Dark and Stormy Was the Night: The Bulwer-Lytton Writing Contest

Edward George Earle Lytton Bulwer-Lytton has had an impact on literature that belies his obscure and redundant name. As the Wikipedia tells it:

Edward George Earle Lytton Bulwer-Lytton, 1st Baron Lytton PC (25 May 1803 – 18 January 1873), was an English politician, poet, playwright, and prolific novelist. He was immensely popular with the reading public and wrote a stream of bestselling novels which earned him a considerable fortune. But, like many authors of the period, his style now seems florid and embellished . . . to modern tastes. He coined the phrases, “the great unwashed”, “pursuit of the almighty dollar”, “the pen is mightier than the sword” . . .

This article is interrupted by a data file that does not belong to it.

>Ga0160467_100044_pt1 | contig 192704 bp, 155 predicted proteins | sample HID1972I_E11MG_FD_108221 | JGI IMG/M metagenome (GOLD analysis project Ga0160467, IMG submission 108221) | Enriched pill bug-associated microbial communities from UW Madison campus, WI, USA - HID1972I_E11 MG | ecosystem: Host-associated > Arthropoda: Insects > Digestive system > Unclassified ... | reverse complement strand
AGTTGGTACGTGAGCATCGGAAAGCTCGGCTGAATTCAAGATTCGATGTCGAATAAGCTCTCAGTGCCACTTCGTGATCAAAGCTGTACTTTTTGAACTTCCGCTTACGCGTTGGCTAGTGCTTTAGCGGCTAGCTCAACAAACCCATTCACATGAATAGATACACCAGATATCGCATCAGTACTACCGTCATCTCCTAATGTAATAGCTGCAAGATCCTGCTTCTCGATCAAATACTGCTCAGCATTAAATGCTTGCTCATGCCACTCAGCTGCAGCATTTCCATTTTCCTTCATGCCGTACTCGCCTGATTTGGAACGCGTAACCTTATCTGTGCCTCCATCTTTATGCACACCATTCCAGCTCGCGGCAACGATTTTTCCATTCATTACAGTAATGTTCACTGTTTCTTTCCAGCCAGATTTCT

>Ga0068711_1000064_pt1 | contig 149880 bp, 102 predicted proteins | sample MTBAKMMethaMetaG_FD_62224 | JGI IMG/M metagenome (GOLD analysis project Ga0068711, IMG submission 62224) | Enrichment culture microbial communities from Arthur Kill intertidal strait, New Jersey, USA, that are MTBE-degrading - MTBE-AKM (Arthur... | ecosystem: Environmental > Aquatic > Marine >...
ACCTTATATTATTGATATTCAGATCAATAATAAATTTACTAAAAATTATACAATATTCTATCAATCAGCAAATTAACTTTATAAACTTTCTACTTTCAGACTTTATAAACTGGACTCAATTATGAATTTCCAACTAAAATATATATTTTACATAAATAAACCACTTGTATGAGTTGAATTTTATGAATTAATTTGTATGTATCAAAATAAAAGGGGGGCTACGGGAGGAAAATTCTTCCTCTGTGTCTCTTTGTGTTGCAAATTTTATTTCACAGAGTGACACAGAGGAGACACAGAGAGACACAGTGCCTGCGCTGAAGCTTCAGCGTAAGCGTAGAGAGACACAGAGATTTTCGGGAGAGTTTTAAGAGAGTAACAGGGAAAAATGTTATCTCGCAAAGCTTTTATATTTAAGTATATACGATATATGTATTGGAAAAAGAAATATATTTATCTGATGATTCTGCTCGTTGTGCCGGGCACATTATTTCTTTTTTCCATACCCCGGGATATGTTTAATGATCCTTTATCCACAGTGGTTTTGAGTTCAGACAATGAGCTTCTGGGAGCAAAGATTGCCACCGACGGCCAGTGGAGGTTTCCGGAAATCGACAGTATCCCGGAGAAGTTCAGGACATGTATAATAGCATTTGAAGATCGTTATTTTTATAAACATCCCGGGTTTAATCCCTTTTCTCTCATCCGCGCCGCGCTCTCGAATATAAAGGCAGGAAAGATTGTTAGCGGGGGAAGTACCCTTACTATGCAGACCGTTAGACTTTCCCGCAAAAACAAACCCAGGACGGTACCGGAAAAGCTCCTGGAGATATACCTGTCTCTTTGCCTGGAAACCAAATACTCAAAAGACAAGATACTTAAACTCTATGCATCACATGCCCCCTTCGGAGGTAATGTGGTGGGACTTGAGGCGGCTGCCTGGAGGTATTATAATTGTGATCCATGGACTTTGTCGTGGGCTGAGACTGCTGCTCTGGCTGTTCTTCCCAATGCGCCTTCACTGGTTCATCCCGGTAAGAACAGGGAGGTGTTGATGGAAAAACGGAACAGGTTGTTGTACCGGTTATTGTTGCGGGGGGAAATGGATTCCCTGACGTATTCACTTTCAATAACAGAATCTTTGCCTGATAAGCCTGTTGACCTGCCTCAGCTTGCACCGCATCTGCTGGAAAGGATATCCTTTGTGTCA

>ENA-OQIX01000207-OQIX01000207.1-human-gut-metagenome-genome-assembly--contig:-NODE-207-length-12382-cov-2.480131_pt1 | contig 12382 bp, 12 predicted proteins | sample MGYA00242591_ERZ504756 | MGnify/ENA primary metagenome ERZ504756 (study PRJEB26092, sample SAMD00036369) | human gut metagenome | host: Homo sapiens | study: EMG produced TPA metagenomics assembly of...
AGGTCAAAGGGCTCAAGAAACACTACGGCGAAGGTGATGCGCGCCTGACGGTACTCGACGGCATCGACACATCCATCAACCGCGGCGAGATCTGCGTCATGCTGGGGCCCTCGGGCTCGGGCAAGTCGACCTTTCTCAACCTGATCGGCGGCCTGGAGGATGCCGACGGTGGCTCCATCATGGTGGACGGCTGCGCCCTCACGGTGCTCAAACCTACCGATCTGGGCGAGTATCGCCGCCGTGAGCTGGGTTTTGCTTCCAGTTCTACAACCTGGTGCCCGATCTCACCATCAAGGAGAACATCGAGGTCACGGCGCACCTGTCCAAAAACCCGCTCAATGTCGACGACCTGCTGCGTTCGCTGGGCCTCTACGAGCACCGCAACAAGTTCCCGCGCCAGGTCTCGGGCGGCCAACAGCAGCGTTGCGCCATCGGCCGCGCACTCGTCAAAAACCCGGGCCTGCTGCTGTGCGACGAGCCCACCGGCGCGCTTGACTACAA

. . . and he was also a cheat who put his wife in a mental hospital when she complained about his character, but let’s not dwell on that. Instead, let’s remember him for this famous opening line from his novel, Paul Clifford: Continue reading